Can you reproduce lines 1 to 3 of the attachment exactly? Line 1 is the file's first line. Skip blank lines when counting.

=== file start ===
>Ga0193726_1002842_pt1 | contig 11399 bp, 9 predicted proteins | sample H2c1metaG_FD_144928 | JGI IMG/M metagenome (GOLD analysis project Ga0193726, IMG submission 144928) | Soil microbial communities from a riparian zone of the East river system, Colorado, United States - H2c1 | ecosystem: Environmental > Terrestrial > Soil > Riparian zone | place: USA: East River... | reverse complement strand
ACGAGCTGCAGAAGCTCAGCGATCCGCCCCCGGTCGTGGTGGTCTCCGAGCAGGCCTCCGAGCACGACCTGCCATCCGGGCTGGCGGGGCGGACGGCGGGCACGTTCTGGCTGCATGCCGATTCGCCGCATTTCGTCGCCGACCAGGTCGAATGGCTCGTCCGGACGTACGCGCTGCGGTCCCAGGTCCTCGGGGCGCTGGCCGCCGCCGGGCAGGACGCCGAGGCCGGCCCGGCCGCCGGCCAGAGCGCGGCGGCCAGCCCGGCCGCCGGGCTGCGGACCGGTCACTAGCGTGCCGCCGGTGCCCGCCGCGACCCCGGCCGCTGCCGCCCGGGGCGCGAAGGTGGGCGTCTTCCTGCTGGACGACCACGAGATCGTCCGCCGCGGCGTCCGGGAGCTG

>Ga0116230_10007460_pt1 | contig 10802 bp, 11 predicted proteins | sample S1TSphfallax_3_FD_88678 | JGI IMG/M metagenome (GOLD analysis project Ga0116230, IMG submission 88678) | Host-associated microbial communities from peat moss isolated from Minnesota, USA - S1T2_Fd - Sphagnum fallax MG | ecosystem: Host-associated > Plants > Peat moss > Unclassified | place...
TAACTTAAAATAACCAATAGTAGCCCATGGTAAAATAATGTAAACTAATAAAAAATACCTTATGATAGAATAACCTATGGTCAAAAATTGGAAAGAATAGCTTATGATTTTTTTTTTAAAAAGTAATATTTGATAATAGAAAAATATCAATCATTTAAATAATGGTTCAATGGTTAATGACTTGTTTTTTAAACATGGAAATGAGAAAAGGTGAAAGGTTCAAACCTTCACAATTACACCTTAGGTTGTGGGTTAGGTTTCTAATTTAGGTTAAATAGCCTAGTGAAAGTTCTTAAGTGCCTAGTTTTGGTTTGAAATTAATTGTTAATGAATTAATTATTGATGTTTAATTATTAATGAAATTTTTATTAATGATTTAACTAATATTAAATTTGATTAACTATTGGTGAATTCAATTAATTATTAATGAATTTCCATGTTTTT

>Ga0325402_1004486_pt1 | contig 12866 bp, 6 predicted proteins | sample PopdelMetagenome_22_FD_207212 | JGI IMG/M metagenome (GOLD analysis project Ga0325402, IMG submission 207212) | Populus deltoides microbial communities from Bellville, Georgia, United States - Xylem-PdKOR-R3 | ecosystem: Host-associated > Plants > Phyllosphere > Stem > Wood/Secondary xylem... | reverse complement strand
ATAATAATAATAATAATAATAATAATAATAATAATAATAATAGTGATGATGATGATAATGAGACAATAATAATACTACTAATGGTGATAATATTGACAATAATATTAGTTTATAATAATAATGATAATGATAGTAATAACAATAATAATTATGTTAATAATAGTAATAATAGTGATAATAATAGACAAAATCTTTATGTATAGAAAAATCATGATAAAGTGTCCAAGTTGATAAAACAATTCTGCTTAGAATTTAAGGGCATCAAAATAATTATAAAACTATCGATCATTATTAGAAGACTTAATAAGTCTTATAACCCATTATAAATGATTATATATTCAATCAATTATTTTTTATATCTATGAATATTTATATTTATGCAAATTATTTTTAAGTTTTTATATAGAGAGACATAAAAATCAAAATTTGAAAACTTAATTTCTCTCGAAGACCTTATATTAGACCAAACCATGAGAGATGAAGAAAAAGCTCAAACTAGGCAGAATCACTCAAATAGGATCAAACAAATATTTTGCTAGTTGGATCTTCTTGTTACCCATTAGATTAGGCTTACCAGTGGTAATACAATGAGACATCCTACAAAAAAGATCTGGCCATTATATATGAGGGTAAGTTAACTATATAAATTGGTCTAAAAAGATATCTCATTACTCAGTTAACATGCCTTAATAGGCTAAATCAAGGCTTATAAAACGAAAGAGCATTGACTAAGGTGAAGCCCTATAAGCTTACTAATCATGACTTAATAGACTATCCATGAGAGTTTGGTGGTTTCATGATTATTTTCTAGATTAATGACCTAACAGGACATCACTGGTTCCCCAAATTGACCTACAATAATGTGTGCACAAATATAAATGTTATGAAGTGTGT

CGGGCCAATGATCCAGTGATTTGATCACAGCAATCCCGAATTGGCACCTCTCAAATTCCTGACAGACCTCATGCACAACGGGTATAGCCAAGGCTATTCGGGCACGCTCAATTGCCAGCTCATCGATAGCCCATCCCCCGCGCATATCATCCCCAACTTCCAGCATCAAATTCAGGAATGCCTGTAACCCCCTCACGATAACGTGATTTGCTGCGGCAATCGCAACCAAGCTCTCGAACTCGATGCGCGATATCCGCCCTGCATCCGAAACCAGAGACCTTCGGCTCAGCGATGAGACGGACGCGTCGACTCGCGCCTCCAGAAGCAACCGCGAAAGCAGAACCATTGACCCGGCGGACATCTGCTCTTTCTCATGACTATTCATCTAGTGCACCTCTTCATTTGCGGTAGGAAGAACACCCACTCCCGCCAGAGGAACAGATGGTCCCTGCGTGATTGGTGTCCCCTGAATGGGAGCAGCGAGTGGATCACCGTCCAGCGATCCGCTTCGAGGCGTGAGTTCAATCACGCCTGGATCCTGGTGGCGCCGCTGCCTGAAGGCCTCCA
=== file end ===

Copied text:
>Ga0193726_1002842_pt1 | contig 11399 bp, 9 predicted proteins | sample H2c1metaG_FD_144928 | JGI IMG/M metagenome (GOLD analysis project Ga0193726, IMG submission 144928) | Soil microbial communities from a riparian zone of the East river system, Colorado, United States - H2c1 | ecosystem: Environmental > Terrestrial > Soil > Riparian zone | place: USA: East River... | reverse complement strand
ACGAGCTGCAGAAGCTCAGCGATCCGCCCCCGGTCGTGGTGGTCTCCGAGCAGGCCTCCGAGCACGACCTGCCATCCGGGCTGGCGGGGCGGACGGCGGGCACGTTCTGGCTGCATGCCGATTCGCCGCATTTCGTCGCCGACCAGGTCGAATGGCTCGTCCGGACGTACGCGCTGCGGTCCCAGGTCCTCGGGGCGCTGGCCGCCGCCGGGCAGGACGCCGAGGCCGGCCCGGCCGCCGGCCAGAGCGCGGCGGCCAGCCCGGCCGCCGGGCTGCGGACCGGTCACTAGCGTGCCGCCGGTGCCCGCCGCGACCCCGGCCGCTGCCGCCCGGGGCGCGAAGGTGGGCGTCTTCCTGCTGGACGACCACGAGATCGTCCGCCGCGGCGTCCGGGAGCTG

>Ga0116230_10007460_pt1 | contig 10802 bp, 11 predicted proteins | sample S1TSphfallax_3_FD_88678 | JGI IMG/M metagenome (GOLD analysis project Ga0116230, IMG submission 88678) | Host-associated microbial communities from peat moss isolated from Minnesota, USA - S1T2_Fd - Sphagnum fallax MG | ecosystem: Host-associated > Plants > Peat moss > Unclassified | place...